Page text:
Blessed St Bride’s day.
In rural Ireland, Imbolc is considered by many to be the first day of Spring, and coincides with Lá Fhéile Bhride, the Feast day of Saint Brigid.
The Druids regarded ‘Brid’ , as a most powerful and beloved Goddess, and on this day bonfires were lit in her honour.
Saint Brigid, known as Mary of the Gael, was born around 450 in Faughart, County Louth in Ulster. Her father, Dagda, was a Druidic High King of the Tuatha Dé Danann and her mother was a Queen called Brocessa.
One day her father took Brigid to the court of a rival King, and, leaving her outside to wait for him, he asked the King to marry Brigid to one of his sons.
When the King asked to see the girl, they found Brigid giving away her father’s sword to a beggar.
This sword had been presented to Dagda by the King, who said, ‘I cannot accept a girl into our family who holds a sword so cheaply’, and so it was that Brigid avoided being married.
Being very beautiful, Brigid had numerous suitors. Her father, still eager to marry her off, was not impressed by her conversion to Christianity or her vow of perpetual chastity, and remained determined to find her a husband.
So at the age of sixteen, Brigid implored Christ to make her so unattractive that nobody would want her as a wife.
Her prayer was answered; one of her eyes became grotesquely huge, while the other eye shrank – and it is said that upon seeing this, her father finally allowed her to become a nun.
But it is said that during the ceremony, Angels put a veil over her head, and her beauty was instantly restored, only this time even more luminous.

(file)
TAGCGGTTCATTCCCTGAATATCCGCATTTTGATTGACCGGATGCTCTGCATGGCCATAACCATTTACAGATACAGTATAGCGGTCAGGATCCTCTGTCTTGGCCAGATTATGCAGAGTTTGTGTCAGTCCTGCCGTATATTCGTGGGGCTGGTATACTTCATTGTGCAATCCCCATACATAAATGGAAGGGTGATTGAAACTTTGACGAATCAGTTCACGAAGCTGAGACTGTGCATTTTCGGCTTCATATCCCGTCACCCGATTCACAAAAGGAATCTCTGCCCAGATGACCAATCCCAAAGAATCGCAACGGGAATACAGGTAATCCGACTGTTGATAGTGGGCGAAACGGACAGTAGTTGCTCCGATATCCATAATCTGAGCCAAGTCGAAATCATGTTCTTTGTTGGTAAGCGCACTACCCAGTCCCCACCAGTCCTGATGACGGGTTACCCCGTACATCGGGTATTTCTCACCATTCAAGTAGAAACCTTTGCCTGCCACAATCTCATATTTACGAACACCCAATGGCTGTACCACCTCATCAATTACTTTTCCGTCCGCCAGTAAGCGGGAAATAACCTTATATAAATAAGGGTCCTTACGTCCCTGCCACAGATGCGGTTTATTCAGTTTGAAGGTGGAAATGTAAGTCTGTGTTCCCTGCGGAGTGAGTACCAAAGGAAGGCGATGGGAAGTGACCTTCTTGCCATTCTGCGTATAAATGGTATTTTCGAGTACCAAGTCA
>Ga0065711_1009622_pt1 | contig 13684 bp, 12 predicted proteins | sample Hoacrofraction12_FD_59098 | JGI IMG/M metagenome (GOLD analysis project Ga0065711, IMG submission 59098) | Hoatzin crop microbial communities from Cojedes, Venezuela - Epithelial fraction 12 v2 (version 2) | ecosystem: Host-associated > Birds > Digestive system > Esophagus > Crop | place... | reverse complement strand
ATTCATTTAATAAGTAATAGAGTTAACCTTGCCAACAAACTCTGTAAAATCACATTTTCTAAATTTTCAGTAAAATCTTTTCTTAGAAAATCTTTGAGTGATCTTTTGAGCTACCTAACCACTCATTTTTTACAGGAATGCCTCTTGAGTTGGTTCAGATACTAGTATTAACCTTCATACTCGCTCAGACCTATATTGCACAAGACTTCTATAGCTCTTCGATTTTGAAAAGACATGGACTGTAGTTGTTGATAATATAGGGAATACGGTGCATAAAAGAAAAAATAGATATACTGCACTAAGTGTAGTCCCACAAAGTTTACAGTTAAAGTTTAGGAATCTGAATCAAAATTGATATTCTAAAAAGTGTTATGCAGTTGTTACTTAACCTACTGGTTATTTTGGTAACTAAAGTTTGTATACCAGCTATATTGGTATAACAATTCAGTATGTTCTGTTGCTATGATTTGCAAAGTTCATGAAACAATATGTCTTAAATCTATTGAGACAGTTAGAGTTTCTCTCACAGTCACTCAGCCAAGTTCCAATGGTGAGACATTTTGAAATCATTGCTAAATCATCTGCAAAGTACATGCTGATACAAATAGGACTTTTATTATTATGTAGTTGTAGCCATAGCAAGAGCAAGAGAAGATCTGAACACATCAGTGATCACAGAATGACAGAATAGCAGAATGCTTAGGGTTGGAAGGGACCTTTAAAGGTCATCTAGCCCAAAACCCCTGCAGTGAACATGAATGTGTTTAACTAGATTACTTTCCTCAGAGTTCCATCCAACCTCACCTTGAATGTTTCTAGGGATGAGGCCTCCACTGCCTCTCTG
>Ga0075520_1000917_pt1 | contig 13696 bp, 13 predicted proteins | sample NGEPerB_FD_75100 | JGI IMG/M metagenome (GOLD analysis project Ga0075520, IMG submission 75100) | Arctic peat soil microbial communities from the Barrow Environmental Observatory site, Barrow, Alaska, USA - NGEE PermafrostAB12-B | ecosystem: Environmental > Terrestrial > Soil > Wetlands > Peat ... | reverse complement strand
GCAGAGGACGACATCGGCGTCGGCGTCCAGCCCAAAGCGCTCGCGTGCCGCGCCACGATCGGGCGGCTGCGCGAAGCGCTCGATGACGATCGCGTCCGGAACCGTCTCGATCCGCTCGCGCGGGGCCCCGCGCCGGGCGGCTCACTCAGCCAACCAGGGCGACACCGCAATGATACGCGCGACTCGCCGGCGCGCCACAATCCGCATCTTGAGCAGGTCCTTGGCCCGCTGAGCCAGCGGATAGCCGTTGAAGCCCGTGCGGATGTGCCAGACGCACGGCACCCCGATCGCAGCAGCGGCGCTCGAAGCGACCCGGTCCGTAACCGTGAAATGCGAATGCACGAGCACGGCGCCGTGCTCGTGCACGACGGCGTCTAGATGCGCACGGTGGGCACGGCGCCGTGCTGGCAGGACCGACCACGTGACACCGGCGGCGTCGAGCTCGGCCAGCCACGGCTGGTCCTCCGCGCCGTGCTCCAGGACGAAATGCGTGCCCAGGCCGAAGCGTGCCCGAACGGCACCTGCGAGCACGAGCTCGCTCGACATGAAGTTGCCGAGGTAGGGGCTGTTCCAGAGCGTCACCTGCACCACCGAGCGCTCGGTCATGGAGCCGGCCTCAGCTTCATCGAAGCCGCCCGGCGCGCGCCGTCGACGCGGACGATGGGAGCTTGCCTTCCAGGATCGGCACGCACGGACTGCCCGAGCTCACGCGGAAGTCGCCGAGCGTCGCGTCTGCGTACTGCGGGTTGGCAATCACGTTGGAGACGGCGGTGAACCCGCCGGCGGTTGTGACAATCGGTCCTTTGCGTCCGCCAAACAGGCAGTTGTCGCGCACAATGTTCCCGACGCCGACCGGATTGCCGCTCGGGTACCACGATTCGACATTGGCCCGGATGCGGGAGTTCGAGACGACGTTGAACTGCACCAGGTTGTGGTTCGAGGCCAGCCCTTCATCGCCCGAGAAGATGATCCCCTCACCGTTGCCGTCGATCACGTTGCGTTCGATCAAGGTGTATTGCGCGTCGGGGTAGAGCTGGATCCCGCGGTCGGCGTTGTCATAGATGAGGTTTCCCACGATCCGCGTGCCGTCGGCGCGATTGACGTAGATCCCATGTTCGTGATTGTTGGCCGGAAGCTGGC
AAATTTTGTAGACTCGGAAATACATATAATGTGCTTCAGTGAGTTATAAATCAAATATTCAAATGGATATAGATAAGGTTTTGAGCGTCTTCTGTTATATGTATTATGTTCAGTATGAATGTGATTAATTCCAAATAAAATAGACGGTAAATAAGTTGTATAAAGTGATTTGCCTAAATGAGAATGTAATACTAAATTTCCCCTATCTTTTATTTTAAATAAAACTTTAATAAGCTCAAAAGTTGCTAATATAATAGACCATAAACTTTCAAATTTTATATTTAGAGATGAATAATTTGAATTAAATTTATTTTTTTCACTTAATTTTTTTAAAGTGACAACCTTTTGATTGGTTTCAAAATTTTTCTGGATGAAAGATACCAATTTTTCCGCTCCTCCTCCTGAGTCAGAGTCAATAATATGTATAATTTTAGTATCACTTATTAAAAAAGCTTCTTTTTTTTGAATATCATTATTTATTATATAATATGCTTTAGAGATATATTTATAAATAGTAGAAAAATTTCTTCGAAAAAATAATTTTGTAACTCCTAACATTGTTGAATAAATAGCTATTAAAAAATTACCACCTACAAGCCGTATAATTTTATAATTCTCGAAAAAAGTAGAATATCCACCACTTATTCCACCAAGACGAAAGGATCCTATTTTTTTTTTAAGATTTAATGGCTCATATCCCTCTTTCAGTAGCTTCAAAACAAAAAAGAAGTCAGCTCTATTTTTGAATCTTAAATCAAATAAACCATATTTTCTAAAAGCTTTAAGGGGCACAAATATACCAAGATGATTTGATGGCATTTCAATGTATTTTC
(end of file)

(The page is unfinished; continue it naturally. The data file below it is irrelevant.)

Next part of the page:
St Brigid received monastic tonsure at the hands of St Mael of Ardagh and was granted by the King of Leinster the possession of a plain called the Curragh, where she built herself a hermitage under a large oak tree, called Kill-dara, or Cell of the Oak.
As the leader of a community which later became Ireland’s most renowned center of learning, Brigid became an important figure in the ancient world, eventually assuming the role of Bishop.
Brigid set up an eternal flame to represent the Holy Spirit’s constant presence. The flame was extinguished several hundred years later during the Reformation, but it burns again today in Kildare.
St Brigid died on 1 February 524. She was buried at Kildare, and her relics were transferred to Downpatrick during the Viking invasions.
She is regarded as patroness of Ireland, second only to the Mother of God, and is venerated in northern Italy, France, and Wales.
Blessed St Bride’s day.
Gabhaim molta Bride.
I praise Brigid.
Ionmhain í le hÉireann
Beloved in all Ireland
Ionmhain le gach tír í
Beloved in all countries
Molaimis go léir í
Let us all praise her.
Lóchrann geal na Laighneach
The bright torch of Leinster
‘Soilsiú feadh na tire
Shining throughout the country
Ceann ar óghaibh Éireann
The pride of Irish youth
Ceann na mban ar mine
The pride of our gentle women.
Tig an gheimhreadh dian dubh
The house of winter is very dark
Gearradh lena ghéire
Cutting with its sharpness
Ach ar Lá ‘le Bríde:
But on Brigid’s Day
Gar dúinn Earrach Éireann.
Spring is near to Ireland..
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